Strategies of Innovation in ‘High-End’ TV Drama: The Contribution of Cable
Trisha Dunleavy / Victoria University of Wellington
Reviewing American TV drama output for 2008, Heather Havrilesky1 pronounced it “one of the worst years of TV in the last decade” and lamented the apparent return of the risk-adverse commissioning practices of the past, as a result of which, in her opinion, “all of the momentum and promise of the past few years” has receded into “a haze of crappy, unoriginal new programming.”2 Notwithstanding Havrilesky’s prognosis and convincing list of “lackluster” examples, my own view is that any apparent trough for American drama in 2008 is but a blip on an otherwise eventful creative landscape.
Aside from the repercussions of 2008’s writer’s strike, there has been much to celebrate in American drama output of this decade. Indeed, Havrilesky’s ‘golden age’ assessment of successive pre-2008 shows acknowledges an unusual degree of innovation. Focussing on the creative peaks rather than the unavoidable troughs, this column contends that post-2000 innovation in American TV drama has been most striking at the ‘high-end’ of the hour-long series and serial area, this encouraged by the conspicuous success of indicative cable-commissioned examples. Although hour-long drama involves a range of programme types and budgets, the ‘high-end’ descriptor I invoke here refers to drama’s crème de la crème, whose episodes can cost upwards of US$3 million each. This drama is conceptually adventurous and narratively complex, is often created by writers or hyphenates with ‘auteur’ credentials, and uses 35mm film (or its digital equivalent) to achieve a cinematic quality.
Before 2000, mitigated by the market share implications of this drama’s exorbitant cost, the commissioning of ‘high-end’ American series and serials was generally monopolised by broadcast networks with the requisite market share and revenues. But all too routinely, this broadcast drama was creatively constrained by the “safety first” conservatism3 of complacent institutions too terrified to accept the commercial risk of genuine creative experimentation. Broadcast drama has been further limited by daunting expectations of immediate success and then, if delivers the requisite ratings, by sometimes over-blown attempts to prolong its life and profitability (known in the trade as ‘jumping the shark’), one objective of which is to amass enough episodes to maximise syndication and other ‘back-end’ revenues. With such considerations bearing down particularly heavily on broadcast commissions, network timidity continues to set the creative limits on much of TV drama output.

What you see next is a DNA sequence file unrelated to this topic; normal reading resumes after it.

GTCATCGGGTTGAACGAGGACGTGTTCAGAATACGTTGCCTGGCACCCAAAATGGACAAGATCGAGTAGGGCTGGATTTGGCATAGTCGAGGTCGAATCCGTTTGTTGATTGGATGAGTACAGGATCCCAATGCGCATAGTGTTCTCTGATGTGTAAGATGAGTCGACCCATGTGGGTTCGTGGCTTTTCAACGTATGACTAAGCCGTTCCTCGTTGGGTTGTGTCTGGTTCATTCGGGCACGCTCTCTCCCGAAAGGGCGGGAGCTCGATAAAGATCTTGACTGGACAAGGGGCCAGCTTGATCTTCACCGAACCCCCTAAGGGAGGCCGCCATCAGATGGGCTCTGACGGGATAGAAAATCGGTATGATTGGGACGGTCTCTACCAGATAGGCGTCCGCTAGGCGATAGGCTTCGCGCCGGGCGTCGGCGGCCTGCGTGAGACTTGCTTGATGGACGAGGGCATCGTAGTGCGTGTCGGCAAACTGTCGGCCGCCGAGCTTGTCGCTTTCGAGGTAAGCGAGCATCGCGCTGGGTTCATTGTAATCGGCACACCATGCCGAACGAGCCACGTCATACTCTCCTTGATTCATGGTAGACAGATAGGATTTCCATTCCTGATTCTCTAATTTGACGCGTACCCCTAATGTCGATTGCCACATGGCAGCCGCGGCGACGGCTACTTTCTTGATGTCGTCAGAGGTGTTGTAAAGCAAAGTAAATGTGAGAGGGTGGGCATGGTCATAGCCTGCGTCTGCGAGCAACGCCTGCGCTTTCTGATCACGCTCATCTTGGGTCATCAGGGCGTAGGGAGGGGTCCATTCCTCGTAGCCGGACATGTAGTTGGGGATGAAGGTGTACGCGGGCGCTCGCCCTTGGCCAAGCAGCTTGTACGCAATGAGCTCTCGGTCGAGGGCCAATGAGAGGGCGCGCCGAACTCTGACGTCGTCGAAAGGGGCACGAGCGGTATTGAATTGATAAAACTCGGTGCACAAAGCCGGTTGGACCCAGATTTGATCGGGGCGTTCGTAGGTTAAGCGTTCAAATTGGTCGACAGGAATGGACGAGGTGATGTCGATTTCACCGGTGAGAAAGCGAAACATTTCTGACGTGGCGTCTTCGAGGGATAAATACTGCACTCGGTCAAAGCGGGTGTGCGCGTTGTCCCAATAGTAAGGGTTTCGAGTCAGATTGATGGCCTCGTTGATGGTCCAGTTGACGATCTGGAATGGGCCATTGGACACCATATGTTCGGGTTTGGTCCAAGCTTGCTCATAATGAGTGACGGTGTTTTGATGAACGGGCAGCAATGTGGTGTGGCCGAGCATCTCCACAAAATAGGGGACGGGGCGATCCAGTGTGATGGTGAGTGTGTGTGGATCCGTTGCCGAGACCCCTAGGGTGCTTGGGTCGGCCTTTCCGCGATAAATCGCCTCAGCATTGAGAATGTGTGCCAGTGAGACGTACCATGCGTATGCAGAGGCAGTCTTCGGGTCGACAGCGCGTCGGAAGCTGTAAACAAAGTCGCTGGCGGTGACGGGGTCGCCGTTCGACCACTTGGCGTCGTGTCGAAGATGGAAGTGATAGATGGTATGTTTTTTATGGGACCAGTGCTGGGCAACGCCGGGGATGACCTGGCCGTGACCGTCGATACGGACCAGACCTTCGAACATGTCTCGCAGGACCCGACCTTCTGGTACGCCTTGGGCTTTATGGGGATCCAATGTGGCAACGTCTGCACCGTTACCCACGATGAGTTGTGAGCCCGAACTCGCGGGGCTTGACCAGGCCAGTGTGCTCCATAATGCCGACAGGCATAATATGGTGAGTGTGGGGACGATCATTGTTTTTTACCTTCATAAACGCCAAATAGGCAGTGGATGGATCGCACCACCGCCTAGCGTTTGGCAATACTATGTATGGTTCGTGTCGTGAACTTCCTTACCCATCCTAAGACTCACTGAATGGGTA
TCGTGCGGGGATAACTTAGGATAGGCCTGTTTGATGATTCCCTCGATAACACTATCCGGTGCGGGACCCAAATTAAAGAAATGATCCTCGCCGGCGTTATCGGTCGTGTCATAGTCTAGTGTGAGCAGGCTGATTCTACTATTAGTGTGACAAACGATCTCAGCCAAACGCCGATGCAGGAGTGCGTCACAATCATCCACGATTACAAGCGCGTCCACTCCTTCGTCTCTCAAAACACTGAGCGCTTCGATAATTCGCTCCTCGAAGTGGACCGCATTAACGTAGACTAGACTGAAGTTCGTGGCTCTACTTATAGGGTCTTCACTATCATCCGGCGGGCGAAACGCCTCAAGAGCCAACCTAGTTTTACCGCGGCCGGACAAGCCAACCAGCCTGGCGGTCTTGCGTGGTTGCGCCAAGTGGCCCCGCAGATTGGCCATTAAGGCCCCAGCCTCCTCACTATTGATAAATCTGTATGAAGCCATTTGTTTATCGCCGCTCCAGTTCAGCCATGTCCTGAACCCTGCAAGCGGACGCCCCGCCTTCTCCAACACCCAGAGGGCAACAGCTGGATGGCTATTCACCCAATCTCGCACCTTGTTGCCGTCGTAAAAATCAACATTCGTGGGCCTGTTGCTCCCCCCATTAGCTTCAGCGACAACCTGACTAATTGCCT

Writers and producers were undoubtedly grateful for significant progressive change in American hour-long drama during the ‘quality TV’ turn of the 1980s and 1990s, which yielded what Robert Thompson4 argued was a second ‘golden age.’ ‘Quality TV’ flourished following the success of breakthrough shows like Hill Street Blues (NBC, 1981-87) which demonstrated an under-exploited link between conceptually inventive, aesthetically edgy drama and the delivery of the affluent audience segments for which advertisers were prepared to pay several times the ‘general audience’ rate5. With Twin Peaks (ABC, 1990-91) among its other ‘classic’ examples, the creative legacy of ‘quality TV’ was to extend and rework conventions in drama concept design and narrative style, to mainstream intertextual and self-reflexive referencing, and encourage production values in a cinematic direction. In these ways, the ‘quality’ turn in American drama answered the challenges of intensifying competition, market fragmentation, and the loss of broadcast audience share to cable. Although ‘premium cable’ networks HBO and Showtime began commissioning original drama as early as 1983 (Edgerton, 2008:6), increased creative experimentation in renewable hour-long drama formats seemed to follow their late-1990s entry into the hitherto broadcast-dominated competition in this costly area of drama. With HBO’s The Sopranos, Six Feet Under and Deadwood finding critical acclaim and luring very large audiences, it was the unexpected success of these and the cable-commissioned dramas that followed – to which the broadcast networks were obliged to respond in their own commissions – that catalysed the broader, more sustained innovation in ‘high-end’ hour-long drama that is now eliciting perceptions of a further round of ‘golden age’ achievements in the current decade.
Innovation in contemporary ‘high-end’ series and serials – which has also been evident in such broadcast examples as CSI, 24, Desperate Housewives, Lost, House, and Boston Legal – has centred on the use of five strategies which, although not new to ‘high-end’ TV drama, have been more consistently deployed in American examples since 20006. These are:
- Inventive ‘generic mixing’ in concept design;
- The profiling of ‘authorial’ input;
- Increasing ‘narrative complexity’;7
- The use of serial narration to foster a ‘must-see’ allure;8 and
- The pursuit of a visual quality that has further reduced aesthetic distinctions between television and cinema.
Helping to disperse these strategies across leading American drama series and serials post-2000 has been an increased willingness by its network and studio investors to accommodate the creative demands of what they regard as ‘star’ producers9 and to support production budgets of around US$3 million per episode10 in the hope of amortising the extra cost in later sales.